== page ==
FROM: Sky City Project Management Team

TO: Speer and Speer Architects

RE: NZ International Convention Centre - Plan B

G'day boys,

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Guess you've heard the bad news by now that our friends holding the reins of power (yeah, right) won't be forking out over the table with the actual cash payout they reckoned they'd stump up with when we took them out for drinkies before the election. While this is disappointing, it is not entirely unexpected, because to presume something along the lines of a spine from a politician was a bit of a long shot, eh? Still, we got the extra pokies under the radar so, as we say in this business: you win some, you lose some, but the house always wins at the end.

Anyway, the upshot for you architect fellas out of all this political flim-flam is that we're going to have to cut a few corners when it comes to the building of the actual building. Don't worry though, 'cause what we're looking at won't come out of your end of the deal but actually from the actual building. If we can literally cut corners, then by crikey, that is what we are going to do.

The starting point for us to hack away at this bastard is to ask the question: why will people go to the NZICC? Will they go to look at the architecture? Of course not. Will they go to attend conferences, shows or trade exhibitions? On the surface, maybe. Will they go there to gamble? Yes. Leaving all the bloody PR fluff aside, gambling is the only reason we're building the bloody thing so everything in the building must lead those horses to our sweet water.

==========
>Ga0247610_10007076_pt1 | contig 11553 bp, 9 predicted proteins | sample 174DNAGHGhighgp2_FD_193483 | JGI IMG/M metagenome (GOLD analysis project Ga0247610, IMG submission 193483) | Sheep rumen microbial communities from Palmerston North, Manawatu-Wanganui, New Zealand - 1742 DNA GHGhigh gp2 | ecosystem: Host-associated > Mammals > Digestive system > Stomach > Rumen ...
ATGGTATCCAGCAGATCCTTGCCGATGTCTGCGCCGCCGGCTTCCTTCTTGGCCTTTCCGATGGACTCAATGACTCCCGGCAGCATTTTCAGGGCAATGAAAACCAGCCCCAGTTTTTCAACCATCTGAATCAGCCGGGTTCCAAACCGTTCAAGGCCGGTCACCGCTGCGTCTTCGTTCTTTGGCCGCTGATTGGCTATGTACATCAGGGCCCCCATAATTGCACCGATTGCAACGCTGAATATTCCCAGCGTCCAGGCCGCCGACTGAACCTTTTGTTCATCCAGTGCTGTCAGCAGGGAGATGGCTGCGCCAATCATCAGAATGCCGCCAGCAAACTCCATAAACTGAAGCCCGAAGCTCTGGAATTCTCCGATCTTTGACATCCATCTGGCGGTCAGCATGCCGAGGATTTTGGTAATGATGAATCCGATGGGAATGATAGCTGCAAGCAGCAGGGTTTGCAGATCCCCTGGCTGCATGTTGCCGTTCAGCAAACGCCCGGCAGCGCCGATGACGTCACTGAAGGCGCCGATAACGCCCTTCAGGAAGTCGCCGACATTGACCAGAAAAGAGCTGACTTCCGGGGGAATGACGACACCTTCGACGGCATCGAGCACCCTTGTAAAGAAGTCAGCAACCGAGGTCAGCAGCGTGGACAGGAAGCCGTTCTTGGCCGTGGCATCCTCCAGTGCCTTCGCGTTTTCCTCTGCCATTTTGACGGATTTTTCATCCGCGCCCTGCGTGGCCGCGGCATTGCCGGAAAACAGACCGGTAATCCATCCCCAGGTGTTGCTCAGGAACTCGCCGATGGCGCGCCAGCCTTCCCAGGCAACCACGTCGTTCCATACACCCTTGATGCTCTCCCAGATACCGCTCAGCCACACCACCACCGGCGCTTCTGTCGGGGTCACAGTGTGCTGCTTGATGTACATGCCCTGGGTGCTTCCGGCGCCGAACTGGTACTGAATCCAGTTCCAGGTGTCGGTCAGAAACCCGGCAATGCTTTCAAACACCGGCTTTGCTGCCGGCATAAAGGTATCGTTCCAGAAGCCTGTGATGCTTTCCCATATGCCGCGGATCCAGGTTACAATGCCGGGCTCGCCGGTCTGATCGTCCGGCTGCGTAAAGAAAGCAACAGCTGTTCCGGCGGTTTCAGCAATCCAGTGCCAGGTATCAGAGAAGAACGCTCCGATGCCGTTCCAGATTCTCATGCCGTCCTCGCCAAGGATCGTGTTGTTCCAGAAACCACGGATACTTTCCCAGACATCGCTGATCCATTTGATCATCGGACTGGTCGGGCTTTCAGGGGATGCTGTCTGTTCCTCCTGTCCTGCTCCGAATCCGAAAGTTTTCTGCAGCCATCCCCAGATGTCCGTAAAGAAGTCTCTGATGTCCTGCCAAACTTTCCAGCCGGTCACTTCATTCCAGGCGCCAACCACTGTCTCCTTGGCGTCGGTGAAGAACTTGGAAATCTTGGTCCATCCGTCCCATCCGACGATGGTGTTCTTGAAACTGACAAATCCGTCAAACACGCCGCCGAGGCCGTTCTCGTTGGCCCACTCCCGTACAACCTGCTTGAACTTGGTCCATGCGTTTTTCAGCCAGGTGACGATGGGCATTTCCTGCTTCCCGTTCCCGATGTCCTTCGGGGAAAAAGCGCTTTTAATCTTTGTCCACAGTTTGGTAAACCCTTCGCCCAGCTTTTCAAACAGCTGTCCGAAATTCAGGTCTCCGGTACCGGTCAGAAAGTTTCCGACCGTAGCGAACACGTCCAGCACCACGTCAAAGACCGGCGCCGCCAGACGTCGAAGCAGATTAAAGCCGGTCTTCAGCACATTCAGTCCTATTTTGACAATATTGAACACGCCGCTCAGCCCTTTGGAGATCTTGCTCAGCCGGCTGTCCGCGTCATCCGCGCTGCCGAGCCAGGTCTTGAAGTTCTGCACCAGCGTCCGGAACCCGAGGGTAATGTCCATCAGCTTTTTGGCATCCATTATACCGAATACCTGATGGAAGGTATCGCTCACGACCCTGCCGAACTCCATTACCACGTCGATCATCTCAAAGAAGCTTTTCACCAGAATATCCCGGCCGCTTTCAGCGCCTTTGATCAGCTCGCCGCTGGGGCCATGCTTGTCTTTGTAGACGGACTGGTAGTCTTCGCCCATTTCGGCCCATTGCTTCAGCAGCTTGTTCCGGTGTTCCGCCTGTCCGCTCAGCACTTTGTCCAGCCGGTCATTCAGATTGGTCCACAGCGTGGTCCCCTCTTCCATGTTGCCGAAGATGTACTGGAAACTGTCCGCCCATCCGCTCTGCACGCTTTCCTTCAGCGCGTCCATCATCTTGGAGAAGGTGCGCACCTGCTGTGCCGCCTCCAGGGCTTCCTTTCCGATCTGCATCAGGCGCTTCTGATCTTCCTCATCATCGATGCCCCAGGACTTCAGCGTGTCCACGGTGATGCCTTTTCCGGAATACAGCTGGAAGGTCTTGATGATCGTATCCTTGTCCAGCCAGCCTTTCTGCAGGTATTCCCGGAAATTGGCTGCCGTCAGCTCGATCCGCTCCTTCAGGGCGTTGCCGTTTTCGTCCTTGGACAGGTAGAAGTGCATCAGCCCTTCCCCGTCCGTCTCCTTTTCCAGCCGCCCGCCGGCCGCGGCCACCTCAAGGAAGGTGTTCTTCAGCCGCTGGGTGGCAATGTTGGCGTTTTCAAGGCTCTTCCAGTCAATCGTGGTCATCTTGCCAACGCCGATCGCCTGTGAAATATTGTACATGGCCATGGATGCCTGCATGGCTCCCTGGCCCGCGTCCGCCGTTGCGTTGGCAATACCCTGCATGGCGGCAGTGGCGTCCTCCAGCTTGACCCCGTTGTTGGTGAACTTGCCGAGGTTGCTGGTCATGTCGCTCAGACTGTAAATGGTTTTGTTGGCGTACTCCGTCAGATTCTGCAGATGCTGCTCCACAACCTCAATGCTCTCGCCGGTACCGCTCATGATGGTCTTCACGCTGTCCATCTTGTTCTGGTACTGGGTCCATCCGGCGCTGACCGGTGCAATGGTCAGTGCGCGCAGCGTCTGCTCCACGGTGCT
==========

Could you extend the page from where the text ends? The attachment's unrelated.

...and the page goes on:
Take the flash (read: expensive) air-bridge over Hobson St, for starters. Do we really need this? What about a tunnel under Hobson St that connects the Convention Centre directly to the gaming floor? This way people moving, on foot, between the two buildings won't be distracted by the outside world from their prime purpose of giving us all their money. Design-wise this should be supported by an interior corridor system in the NZICC that funnels everyone toward this tunnel and therefore the gaming floor.

This design ethos, of sub-consciously reinforcing the desire to gamble, needs to be consistent through every part of the design project. All the so-called "public" spaces should be depressing and windswept, and devoid of greenery and anything remotely comfortable to sit on. The objective is to drive people inside, towards the gambling areas, and not to have them standing outside enjoying Auckland's balmy weather. Think the barren wasteland of Federal St but without the restaurants.

In terms of cost-cutting when it comes to the actual exhibition hall, remember that people come into the hall to look at stuff, not to look at the outside world; therefore do we actually need any windows at all? Studies we have conducted show that if you trap people in a windowless, soulless space for long enough, their desire to gamble as a way of making the world a better place increases markedly, which is the desired outcome here.

Okay, yes there might be those who accuse us, ultimately, of building a large cupboard. But isn't that essentially what and exhibition centre is - a place to put stuff? Also once it is built and doing its job of maximising gambling revenue then who gives a rat's arse what anyone thinks, eh?

In terms of what architectural style you fellas want to employ, that is up to you - as long as it is cheap. Neo-Stalinist brutalism; 80s Auckland mirror glass monstrosity; whatever style you call the Aotea Centre, it matters not a jot - as long as it slashes dollars from the budget and gives the proles somewhere to come to give us all their money.

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Think of this as an open chequebook, but a chequebook open to an account where there is less money than you thought you had. Rise to this challenge to go as low as possible. The Keyzer uttered the word "eyesore" when talking about this building, so the challenge we're giving you architect fellas is to turn that phrase around to say that what is an eyesore can also be a sight for sore eyes.

Oh, and just a heads up that the North Korean construction company that put in the tender so low even we laughed, well they're back in the game. It's apparently amazing, the tensile strength of rice-paper these days.

Off you go boys, make us proud - even if you're not making Auckland proud at the same time.